In Faith: the Yes of the Heart, my neighbor and pastoral colleague, the Rev. Dr. Grace Brame, has laid out the contours of a mature Christian spirituality in a post-modern age. A Lutheran, Brame invokes a little read sermon by Martin Luther in which he speaks of faith as a “yes of the heart.” Interpreting this phrase, Brame explains that faith is not adherence to a set of beliefs, but rather, a passionate, positive response to an indwelling sacred Spirit (the Holy Spirit, in Christian parlance.) Brame’s book is not a step-by-step manual for growing one’s faith, but rather, a broad scholarly attempt to refute the faith-is-right-belief conceit of Christian orthodoxy in its many forms.
Here is a sampling of the book’s contents: There are chapters on a faith which balances heart and head, on the problem of understanding how or why God permits the suffering of innocents, on the importance of committing oneself to progressive social change. (The Christian existentialists of the 1950s called this “engagement”). Finally, I was particularly grateful for Brame’s chapters on abiding in God, and on the importance of sabbath, silence, and solitude in an ever-more-frenetic, wired world. Brame, in her lengthy teaching career has specialized in the study of Christian spirituality, both in theory and practice. In this book she covers a very broad array of theological topics in order to explore how they might be re-understood in light of Luther’s insight that faith is a “yes of the heart.” She wants to liberate her readers from piety based on rules, encouraging them to realize that they have divine Spirit within, and that they can respond confidently with a joyful “yes!” This, according to my reading, is the book’s central purpose.
Brame’s citing of Luther’s sermon may be just a literary device to introduce that purpose. However, if she means to persuade her readers of the validity of that purpose by invoking the authority of Luther, then I judge that she has made a methodological move which undercuts it. Let me explain: In another little read work, Spiritual Reformers in the Sixteenth and Seventeenth Centuries, Quaker author Rufus Jones observes that despite Luther’s emphasis on the importance of responding to the inner call of the Holy Spirit, both he (and Calvin too) ultimately mistrusted sacred Spirit as a source of authority, for they regarded spiritual experience as too subjective, too unreliable, possibly disruptive, and sometimes even dangerously explosive! So, these Reformers who in many ways did wage a radical critique of Roman Catholicism nevertheless remained conservative, in comparison to the mystic branch of the Reformation. I find that in Faith: the Yes of the Heart Brame reveals her mystic proclivity, her leaning toward a bold radical’s appreciation of inner light, very like that of Quakers and other Christian mystics. However, at a number of points her book reads more like a defense of Luther. Did she intend to use the prestige of Luther to persuade her readers of the truth of his relatively obscure insight (which is by no means unique to him) that faith is a yea-saying of the heart? No external authority, no champion should be required to persuade readers of that truth. George Fox, the grandfather of Quakerism, urged his contemporaries to follow the guidance of the inner light of Christ, which was present at least to some extent in every person. They would hear preachers say this or that. “But what can’st thou say?” Fox challenged them.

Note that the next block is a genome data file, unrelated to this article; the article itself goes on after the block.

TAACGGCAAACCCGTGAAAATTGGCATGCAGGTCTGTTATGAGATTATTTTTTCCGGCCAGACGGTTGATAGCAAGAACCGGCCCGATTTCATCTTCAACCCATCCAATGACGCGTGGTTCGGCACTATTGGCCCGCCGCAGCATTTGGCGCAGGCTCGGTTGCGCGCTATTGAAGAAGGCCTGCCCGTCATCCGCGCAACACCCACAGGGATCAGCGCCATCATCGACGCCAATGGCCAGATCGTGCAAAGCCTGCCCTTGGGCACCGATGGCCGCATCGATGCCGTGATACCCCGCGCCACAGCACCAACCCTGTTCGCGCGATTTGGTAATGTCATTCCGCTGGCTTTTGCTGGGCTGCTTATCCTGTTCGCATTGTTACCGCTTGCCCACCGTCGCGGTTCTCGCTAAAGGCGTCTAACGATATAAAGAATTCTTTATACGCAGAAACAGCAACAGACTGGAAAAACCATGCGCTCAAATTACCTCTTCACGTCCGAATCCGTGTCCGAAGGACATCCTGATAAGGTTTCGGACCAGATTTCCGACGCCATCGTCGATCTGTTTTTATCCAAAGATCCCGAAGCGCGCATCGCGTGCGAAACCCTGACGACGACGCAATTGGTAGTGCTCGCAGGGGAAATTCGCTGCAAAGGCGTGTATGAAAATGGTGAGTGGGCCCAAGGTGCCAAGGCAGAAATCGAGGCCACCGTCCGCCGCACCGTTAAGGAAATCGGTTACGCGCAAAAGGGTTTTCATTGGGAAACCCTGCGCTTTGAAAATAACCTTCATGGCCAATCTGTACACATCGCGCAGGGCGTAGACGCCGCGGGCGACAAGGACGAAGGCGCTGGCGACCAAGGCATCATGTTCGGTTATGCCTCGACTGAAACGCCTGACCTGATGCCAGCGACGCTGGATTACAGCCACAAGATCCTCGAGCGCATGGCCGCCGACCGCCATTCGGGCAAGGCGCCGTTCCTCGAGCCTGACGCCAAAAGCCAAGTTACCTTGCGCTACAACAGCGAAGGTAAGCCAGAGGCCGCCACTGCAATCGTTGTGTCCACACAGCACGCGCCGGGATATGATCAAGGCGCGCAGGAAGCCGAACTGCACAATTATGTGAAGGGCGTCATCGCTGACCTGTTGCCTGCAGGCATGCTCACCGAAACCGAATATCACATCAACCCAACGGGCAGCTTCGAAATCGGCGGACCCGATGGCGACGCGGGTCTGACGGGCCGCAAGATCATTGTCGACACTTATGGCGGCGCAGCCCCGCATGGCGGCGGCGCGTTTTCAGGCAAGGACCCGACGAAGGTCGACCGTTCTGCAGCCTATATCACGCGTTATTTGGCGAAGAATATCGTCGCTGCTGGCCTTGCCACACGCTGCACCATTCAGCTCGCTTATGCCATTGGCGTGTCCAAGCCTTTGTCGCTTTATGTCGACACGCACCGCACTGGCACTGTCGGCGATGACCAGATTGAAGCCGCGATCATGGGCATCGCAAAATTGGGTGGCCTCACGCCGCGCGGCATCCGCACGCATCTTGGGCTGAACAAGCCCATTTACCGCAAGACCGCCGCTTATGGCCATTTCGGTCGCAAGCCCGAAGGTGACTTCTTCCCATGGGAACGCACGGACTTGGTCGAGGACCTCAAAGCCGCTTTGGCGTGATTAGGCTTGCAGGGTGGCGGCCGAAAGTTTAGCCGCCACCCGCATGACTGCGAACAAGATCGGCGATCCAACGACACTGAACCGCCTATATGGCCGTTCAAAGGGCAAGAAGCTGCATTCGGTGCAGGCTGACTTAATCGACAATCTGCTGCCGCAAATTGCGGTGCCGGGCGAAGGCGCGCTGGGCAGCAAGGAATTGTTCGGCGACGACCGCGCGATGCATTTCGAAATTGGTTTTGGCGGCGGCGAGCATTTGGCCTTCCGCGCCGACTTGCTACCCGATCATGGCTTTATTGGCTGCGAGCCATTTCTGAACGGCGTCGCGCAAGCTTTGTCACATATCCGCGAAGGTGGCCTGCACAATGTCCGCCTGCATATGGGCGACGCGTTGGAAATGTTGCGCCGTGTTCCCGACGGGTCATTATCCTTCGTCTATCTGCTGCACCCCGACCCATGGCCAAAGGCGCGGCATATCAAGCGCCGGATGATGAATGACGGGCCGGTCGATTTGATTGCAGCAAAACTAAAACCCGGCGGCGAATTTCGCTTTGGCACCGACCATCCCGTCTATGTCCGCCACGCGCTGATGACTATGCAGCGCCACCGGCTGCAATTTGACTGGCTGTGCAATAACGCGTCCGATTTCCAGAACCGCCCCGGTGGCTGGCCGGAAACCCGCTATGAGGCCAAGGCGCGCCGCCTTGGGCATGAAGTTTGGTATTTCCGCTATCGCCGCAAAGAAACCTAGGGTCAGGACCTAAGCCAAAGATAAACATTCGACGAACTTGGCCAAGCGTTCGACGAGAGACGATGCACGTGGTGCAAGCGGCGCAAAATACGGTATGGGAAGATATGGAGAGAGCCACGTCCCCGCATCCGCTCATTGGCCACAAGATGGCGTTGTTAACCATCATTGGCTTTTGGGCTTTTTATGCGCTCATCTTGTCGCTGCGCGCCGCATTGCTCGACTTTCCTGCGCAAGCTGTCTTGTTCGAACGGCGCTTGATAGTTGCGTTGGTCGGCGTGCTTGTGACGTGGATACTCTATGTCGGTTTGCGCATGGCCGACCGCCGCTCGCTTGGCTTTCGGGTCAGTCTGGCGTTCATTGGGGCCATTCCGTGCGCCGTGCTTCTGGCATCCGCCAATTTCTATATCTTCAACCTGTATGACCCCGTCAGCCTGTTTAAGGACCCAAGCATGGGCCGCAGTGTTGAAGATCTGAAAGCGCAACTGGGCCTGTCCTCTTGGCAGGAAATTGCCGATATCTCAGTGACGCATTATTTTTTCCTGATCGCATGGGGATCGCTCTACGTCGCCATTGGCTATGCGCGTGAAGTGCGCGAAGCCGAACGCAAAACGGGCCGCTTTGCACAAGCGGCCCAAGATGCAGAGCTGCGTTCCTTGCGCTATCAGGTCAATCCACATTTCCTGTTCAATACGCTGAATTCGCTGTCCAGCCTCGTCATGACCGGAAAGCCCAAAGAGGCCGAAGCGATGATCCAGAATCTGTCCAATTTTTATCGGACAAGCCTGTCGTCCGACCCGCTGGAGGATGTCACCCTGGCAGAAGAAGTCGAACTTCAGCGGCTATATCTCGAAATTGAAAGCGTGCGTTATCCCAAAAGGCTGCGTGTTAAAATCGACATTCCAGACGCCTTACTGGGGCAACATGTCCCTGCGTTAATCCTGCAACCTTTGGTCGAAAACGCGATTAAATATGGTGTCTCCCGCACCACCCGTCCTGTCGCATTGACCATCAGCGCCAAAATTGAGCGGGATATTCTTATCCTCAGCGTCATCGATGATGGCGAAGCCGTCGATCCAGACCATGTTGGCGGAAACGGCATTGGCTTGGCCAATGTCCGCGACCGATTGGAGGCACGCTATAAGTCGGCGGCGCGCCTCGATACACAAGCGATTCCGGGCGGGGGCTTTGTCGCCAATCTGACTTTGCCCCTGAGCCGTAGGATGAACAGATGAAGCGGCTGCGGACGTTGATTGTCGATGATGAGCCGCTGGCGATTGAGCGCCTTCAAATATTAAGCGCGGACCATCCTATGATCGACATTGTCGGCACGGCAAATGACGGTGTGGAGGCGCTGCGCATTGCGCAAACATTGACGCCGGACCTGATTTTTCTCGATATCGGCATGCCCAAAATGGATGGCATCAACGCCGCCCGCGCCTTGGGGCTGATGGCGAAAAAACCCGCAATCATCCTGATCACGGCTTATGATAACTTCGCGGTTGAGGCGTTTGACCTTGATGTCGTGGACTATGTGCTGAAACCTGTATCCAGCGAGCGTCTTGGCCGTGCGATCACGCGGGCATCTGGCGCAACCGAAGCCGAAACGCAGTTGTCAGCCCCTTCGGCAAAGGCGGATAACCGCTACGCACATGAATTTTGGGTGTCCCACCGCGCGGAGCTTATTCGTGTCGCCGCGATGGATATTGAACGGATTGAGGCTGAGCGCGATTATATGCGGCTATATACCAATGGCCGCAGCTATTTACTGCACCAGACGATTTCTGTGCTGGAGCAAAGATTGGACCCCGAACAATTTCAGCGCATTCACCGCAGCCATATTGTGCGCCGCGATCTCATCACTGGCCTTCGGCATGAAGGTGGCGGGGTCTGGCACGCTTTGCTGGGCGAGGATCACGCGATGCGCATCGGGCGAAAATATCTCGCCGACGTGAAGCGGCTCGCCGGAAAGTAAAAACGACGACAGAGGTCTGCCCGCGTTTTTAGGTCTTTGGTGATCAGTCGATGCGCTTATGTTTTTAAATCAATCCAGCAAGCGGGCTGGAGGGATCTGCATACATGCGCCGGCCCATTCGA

I found it quite significant that when examining the role of the Holy Spirit in matters of social conscience Brame drops the well known term, “theology of liberation” in favor of “spirituality of liberation.” This illustrates Brame’s tendency to trust in the authority of inner light when faced with a challenge of how to reform contemporary Christianity,. Hers is not a mainstream Reformed approach, bolstered by the authority of orthodox interpretations of scripture, expressed in creeds and corporate confessions, but rather the much riskier approach of relying on openness to the inner light, and a balancing of head and heart. In earlier times mystic reformers such as Brame were burned, hanged, or at the very least jailed. She has good reason to call her readers’ attention to the cost of Christian discipleship.
I have raised these criticisms of Dr. Brame’s book to pique others’ interest in it, and to encourage her in her native mystic direction, which I share and celebrate. In her future writing I would like her to consider how to make her views about spirituality more accessible to secularists. Faith: the Yes of the Heart is clearly written for Christians. In several places Dr. Brame makes brief analyses and judgments about secularists which need further examination. A mystic such as she, one who places such great weight upon spiritual experience, will likely acknowledge that sacred Spirit still blows where it wills, and that sometimes crucial wisdom comes to the churches from outside their own circles.